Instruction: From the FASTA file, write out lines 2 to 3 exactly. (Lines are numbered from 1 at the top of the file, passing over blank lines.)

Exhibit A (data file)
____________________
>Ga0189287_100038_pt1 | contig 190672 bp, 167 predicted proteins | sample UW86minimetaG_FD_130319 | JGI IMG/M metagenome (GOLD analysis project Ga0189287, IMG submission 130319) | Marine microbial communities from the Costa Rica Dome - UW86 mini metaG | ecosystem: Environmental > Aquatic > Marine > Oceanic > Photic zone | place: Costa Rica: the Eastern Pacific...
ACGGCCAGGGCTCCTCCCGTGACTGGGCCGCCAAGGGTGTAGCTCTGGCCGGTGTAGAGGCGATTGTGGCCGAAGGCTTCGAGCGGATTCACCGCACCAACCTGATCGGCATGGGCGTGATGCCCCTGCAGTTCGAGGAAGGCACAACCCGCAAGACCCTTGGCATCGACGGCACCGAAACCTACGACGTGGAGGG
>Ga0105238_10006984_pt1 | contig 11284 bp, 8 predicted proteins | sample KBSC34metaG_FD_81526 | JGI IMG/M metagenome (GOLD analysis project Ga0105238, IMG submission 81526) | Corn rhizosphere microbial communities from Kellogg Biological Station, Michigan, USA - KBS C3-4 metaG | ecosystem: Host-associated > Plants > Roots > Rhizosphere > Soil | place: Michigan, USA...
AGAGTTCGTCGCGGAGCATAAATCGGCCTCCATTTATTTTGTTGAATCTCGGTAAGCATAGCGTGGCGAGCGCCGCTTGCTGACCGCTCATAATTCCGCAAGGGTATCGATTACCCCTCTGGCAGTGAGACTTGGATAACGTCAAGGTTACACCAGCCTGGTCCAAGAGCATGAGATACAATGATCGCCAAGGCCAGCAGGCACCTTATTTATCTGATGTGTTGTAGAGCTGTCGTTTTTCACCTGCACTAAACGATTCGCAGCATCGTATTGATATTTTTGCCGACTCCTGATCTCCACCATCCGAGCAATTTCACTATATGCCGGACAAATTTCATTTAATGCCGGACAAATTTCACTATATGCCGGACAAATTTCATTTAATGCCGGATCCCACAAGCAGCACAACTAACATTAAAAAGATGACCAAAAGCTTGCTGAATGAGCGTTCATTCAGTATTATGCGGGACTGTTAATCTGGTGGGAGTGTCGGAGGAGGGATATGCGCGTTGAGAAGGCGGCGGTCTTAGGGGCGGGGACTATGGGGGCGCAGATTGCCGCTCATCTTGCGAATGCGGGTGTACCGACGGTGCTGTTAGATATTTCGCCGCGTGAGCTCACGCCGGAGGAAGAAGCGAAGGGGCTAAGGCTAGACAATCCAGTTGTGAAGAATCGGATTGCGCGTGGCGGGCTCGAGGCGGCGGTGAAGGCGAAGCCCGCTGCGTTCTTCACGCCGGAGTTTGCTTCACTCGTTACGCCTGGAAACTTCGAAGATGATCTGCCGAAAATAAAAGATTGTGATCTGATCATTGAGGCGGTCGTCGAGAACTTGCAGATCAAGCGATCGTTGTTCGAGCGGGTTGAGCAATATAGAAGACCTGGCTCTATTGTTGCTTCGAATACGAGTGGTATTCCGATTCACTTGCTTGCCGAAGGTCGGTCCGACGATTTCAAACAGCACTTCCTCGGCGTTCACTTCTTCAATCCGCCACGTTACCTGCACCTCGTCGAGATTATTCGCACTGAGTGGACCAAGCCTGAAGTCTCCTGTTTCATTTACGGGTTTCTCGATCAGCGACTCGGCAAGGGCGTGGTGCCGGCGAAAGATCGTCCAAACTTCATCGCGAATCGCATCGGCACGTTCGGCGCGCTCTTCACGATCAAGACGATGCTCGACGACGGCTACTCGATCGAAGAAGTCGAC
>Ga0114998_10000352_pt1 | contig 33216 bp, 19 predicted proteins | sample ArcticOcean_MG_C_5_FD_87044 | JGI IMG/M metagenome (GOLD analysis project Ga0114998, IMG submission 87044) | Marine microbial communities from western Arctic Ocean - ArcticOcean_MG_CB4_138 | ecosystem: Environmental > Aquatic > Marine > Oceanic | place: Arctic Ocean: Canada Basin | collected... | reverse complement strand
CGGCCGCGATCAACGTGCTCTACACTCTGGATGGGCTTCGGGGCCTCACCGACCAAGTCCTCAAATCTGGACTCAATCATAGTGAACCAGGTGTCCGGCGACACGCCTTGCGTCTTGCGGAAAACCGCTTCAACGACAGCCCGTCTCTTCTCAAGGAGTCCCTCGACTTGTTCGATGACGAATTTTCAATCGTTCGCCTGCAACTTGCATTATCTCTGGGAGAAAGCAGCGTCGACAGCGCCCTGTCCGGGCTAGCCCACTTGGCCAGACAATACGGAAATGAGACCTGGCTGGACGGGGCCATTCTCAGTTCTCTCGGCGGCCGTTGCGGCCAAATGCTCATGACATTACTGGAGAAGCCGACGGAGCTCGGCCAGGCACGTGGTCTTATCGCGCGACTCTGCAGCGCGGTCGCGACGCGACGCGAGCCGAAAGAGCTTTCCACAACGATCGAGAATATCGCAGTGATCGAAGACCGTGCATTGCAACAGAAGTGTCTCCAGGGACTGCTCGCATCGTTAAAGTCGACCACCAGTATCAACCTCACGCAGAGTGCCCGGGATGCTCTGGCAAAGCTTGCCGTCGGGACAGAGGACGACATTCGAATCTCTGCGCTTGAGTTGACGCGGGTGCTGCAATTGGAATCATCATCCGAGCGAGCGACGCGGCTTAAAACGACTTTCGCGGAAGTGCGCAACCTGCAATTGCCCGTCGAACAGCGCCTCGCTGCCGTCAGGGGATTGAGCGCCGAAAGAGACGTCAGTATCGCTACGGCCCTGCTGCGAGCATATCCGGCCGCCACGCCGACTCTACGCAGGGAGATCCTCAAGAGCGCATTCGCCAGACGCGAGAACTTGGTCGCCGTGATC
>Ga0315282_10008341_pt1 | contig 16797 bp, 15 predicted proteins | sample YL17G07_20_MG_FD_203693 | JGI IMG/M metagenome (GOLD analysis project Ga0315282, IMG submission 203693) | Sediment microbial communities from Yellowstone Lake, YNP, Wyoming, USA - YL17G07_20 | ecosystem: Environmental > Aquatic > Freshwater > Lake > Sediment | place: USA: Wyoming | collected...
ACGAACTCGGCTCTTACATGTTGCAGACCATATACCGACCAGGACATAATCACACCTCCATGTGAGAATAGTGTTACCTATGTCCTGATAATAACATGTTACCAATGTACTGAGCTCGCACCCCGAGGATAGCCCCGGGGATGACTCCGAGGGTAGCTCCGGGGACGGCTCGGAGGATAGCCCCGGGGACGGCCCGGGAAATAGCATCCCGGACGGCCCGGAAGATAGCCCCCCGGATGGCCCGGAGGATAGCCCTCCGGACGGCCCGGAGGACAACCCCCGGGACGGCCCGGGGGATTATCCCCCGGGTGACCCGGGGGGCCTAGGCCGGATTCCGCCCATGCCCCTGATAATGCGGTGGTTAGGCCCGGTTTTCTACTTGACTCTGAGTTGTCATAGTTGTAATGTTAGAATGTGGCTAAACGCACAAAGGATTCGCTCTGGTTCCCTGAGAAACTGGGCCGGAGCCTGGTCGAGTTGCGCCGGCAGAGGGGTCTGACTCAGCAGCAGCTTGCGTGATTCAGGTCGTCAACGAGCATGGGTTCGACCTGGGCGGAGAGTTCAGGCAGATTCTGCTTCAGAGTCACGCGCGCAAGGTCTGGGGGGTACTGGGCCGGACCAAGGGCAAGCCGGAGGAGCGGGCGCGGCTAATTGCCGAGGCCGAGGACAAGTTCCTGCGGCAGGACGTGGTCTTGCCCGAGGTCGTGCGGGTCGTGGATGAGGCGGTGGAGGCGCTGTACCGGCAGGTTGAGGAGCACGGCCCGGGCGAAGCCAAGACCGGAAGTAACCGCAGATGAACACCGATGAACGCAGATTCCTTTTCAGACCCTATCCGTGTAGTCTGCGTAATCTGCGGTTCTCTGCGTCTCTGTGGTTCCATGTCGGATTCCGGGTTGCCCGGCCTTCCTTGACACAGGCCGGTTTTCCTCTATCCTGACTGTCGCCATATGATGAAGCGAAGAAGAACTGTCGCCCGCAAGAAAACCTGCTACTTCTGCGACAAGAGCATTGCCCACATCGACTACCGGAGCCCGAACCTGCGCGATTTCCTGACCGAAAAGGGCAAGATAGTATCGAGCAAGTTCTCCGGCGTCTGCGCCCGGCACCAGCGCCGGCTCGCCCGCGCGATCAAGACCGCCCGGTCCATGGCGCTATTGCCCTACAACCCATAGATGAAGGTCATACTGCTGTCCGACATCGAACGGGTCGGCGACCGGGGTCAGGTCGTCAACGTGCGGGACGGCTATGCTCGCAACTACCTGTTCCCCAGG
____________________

ACGGCCAGGGCTCCTCCCGTGACTGGGCCGCCAAGGGTGTAGCTCTGGCCGGTGTAGAGGCGATTGTGGCCGAAGGCTTCGAGCGGATTCACCGCACCAACCTGATCGGCATGGGCGTGATGCCCCTGCAGTTCGAGGAAGGCACAACCCGCAAGACCCTTGGCATCGACGGCACCGAAACCTACGACGTGGAGGG
>Ga0105238_10006984_pt1 | contig 11284 bp, 8 predicted proteins | sample KBSC34metaG_FD_81526 | JGI IMG/M metagenome (GOLD analysis project Ga0105238, IMG submission 81526) | Corn rhizosphere microbial communities from Kellogg Biological Station, Michigan, USA - KBS C3-4 metaG | ecosystem: Host-associated > Plants > Roots > Rhizosphere > Soil | place: Michigan, USA...